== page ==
North Sea continues to roar

Published in Nieuws on 26/10/16 by Chris van der Deijl

NOGEPA is the sector organisation for oil & gas producers. A sector with two overriding questions: how long can we continue production here and how can the remaining production be made sustainable? This will lead to greater cooperation in the decommissioning of offshore platforms no longer in use, but also to partnerships with wind-energy operators.

"In the past we used to compete with wind-energy producers for the available space at sea but now we are looking at the possibilities for working together, particularly when it comes to more sustainable production,” says Fraser Weir, North Sea asset director at Centrica, which operates two manned and three unmanned platforms from the Netherlands. Weir is also chairman of the sector organisation NOGEPA, an association of 13 on- and offshore oil & gas producers in the Netherlands.

“Gas fields are becoming more and more mature, and that means we have to compensate for reduced pressure by boosting compression. This is an energy-guzzling process, which is primarily applied to gas but can also be used – more cleanly – for electricity. What could be easier than laying a cable from a wind farm? Win-win: we produce more sustainably and the wind farm avoids lengthy transportation to the end user. Another form of synergy is the possible storage in a nearby field of surplus energy in the form of gas or hydrogen, ready for transportation at a later date.”

Keen interest

Until recently, NOGEPA was primarily occupied with internal industry-related and technical aspects, such as safety, inspections and guidelines. “Oil & gas extraction has now become an issue for public debate, however,” says Weir. “Do we still want to do it and for how long? As the sector organisation, NOGEPA naturally has an opinion on and an interest in this.”

How long stocks will remain exploitable on the Dutch section of the continental shelf is an important question for the sector. “It’s a finite length of time, that much is certain,” Weir continues. “How long exactly will depend on the price of gas, the cost-effectiveness and the pressure from increasingly stringent environmental regulations. In light of the Netherlands’ target to become CO2-neuttral by 2050, we can expect to be finished with oil & gas extraction by then, but whether it happens earlier, by 2030 or 2040 say, cannot be predicted. NOGEPA’s position is that we should approach the declining production in the smartest way possible. The large number of Dutch people employed in the offshore sector is also a major talking point. These are all technically educated people who can effectively transfer to other sectors. An industrial strategy needs to be formulated to hold onto these technicians and their expertise.”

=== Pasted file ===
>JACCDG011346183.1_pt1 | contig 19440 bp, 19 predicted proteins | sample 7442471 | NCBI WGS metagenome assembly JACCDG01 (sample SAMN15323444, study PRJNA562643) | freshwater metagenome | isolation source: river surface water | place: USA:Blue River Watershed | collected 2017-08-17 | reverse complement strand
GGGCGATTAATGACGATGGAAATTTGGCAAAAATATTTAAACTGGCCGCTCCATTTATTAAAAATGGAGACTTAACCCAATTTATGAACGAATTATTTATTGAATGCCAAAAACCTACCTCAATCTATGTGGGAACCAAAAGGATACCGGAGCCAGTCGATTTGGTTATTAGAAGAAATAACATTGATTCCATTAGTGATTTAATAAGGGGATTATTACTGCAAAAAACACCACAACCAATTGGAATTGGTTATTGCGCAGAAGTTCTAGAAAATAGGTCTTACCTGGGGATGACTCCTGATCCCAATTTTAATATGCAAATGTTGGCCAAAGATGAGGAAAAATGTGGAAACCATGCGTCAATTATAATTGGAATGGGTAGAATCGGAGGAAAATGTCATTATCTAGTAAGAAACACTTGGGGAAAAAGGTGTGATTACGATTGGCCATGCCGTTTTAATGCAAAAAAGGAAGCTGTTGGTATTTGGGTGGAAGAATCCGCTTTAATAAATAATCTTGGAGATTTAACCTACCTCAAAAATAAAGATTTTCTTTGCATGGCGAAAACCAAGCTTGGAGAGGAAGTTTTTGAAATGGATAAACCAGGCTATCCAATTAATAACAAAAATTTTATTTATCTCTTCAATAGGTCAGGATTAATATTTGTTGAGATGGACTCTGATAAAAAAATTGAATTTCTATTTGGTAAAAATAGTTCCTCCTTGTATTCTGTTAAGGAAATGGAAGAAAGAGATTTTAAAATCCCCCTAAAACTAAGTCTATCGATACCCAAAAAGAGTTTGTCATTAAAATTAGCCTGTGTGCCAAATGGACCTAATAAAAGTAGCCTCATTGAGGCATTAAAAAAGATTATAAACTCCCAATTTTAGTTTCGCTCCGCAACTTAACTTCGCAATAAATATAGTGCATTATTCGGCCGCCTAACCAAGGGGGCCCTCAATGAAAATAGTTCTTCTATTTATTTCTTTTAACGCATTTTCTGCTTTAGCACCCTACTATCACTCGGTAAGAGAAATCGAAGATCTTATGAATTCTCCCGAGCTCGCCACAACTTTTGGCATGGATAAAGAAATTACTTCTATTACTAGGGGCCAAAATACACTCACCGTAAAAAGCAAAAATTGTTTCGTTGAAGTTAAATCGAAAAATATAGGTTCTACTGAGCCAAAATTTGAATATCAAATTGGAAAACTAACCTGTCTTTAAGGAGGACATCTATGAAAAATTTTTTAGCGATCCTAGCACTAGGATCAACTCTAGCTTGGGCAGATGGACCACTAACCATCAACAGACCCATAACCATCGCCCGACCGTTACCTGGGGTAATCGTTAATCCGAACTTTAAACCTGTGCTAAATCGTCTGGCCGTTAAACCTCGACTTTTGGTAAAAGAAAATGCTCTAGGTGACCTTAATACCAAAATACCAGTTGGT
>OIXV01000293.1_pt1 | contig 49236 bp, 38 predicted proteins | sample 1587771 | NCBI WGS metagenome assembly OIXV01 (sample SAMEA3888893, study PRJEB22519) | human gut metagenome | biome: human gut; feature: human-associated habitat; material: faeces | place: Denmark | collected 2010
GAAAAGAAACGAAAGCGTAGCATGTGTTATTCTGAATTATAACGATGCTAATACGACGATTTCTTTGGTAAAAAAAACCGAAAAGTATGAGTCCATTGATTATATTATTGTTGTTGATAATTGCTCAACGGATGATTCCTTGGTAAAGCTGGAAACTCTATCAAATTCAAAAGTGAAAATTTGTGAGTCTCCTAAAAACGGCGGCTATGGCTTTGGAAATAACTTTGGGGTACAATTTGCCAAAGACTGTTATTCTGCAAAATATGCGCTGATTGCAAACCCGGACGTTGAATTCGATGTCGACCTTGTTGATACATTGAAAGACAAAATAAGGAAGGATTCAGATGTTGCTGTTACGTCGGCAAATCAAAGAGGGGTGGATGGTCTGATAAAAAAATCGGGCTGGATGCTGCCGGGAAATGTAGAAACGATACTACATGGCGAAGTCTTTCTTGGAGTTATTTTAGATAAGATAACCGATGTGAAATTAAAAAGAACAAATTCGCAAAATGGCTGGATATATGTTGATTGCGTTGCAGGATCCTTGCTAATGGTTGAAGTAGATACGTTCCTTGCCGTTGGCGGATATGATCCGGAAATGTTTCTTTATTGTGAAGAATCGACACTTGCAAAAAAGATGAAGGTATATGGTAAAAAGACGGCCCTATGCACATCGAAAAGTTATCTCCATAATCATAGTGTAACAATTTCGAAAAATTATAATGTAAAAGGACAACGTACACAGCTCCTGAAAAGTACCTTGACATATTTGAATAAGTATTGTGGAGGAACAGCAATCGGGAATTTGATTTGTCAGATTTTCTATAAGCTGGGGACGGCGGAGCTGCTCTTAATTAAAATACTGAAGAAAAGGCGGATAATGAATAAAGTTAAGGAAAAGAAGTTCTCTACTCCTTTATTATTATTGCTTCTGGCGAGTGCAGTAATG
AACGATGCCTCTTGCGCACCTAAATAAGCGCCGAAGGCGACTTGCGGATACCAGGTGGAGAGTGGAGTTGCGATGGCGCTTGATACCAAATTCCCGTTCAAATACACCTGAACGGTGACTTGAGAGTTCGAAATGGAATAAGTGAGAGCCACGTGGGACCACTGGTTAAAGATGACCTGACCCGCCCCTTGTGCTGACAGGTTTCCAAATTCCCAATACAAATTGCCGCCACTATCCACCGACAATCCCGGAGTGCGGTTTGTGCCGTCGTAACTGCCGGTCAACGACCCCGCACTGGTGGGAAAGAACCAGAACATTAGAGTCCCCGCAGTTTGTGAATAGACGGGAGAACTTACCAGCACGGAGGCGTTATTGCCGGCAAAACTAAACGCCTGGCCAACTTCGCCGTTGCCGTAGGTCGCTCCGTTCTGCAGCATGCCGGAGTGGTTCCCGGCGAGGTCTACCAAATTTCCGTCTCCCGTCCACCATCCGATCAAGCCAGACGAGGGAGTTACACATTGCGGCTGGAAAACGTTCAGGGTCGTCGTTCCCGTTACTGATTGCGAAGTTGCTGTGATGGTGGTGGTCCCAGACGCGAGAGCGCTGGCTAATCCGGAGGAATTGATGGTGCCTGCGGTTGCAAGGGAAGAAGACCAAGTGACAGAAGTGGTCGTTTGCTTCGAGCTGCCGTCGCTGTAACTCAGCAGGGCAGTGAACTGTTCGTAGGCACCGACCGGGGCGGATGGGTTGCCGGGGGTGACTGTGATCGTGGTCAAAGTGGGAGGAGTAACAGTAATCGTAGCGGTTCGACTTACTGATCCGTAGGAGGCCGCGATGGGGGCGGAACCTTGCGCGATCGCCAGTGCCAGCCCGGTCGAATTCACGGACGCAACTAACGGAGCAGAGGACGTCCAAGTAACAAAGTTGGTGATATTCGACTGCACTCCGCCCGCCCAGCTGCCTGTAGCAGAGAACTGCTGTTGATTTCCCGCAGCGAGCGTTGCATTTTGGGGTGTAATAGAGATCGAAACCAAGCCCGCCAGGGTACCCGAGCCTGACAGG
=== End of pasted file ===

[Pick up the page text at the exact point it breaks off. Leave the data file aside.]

Production from a field always starts high and decreases over time. It would be prudent to maximise production by exploiting new, admittedly smaller fields. “The Netherlands has made a smart move by introducing a small-field policy,” says Weir. “There will probably be no more large platforms built in the North Sea and once the existing platforms are gone, they will be truly gone. Anyone who still wants to develop gas fields needs to do so now, while the infrastructure is still in place. The dilemma is always: have I done everything possible before I reach the point of no return?”

The inevitable and compulsory deconstruction and clean-up – decommissioning – is on the horizon and can no longer be postponed. A recently established working group within NOGEPA is busy looking at ways to carry this out cost-effectively and safely. This is also an important issue for the Dutch state, which is a 40% stakeholder in almost all fields. Decommissioning is a technically complex task in which many Dutch companies are active, such as Boskalis and Heerema (which specialises in heavy lift vessels).

“Of course, there are international standards for this and much can be learnt elsewhere,” adds Wier. “But you always have to comply with local legislation and procedures. And with changing companies, technology and regulations. Nothing stays the same for long. The good thing is that while the 13 members of NOGEPA are competitors when it comes to locating and developing fields, they are often colleagues when it comes to decommissioning, although each company outsources the actual realisation. The process of decommissioning is a huge opportunity for seaports. They would do well to look at what parts of the work can be sent their way, enabling them to specialise in certain types of platform, for example. In combination with the rise of wind farms and their associated activities, the North Sea could remain a busy region for decades to come.”